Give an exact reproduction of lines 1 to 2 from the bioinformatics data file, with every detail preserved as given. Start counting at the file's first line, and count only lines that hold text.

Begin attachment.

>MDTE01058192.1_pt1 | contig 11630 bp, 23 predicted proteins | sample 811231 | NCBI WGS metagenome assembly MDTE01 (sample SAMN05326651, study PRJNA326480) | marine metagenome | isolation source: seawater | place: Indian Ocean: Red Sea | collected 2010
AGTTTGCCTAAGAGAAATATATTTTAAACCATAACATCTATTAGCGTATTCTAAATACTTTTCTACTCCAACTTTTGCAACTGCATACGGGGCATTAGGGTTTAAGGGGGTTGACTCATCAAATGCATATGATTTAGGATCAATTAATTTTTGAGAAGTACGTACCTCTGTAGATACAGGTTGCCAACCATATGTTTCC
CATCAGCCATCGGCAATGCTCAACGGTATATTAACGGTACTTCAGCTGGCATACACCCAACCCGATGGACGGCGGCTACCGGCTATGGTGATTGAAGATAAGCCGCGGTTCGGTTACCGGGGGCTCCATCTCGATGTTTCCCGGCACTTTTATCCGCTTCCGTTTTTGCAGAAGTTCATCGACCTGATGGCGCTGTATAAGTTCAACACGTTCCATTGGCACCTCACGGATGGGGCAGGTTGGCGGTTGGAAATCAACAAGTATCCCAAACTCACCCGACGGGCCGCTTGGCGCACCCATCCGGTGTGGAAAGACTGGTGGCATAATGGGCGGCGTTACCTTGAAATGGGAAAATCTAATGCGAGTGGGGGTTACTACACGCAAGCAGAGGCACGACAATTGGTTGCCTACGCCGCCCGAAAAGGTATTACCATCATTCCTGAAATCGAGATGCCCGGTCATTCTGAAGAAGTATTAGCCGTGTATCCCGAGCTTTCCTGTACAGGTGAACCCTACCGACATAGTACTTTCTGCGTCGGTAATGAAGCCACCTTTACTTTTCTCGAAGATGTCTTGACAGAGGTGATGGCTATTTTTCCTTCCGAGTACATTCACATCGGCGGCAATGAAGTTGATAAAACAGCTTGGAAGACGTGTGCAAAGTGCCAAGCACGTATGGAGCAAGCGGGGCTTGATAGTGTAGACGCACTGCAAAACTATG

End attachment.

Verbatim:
>MDTE01058192.1_pt1 | contig 11630 bp, 23 predicted proteins | sample 811231 | NCBI WGS metagenome assembly MDTE01 (sample SAMN05326651, study PRJNA326480) | marine metagenome | isolation source: seawater | place: Indian Ocean: Red Sea | collected 2010
AGTTTGCCTAAGAGAAATATATTTTAAACCATAACATCTATTAGCGTATTCTAAATACTTTTCTACTCCAACTTTTGCAACTGCATACGGGGCATTAGGGTTTAAGGGGGTTGACTCATCAAATGCATATGATTTAGGATCAATTAATTTTTGAGAAGTACGTACCTCTGTAGATACAGGTTGCCAACCATATGTTTCC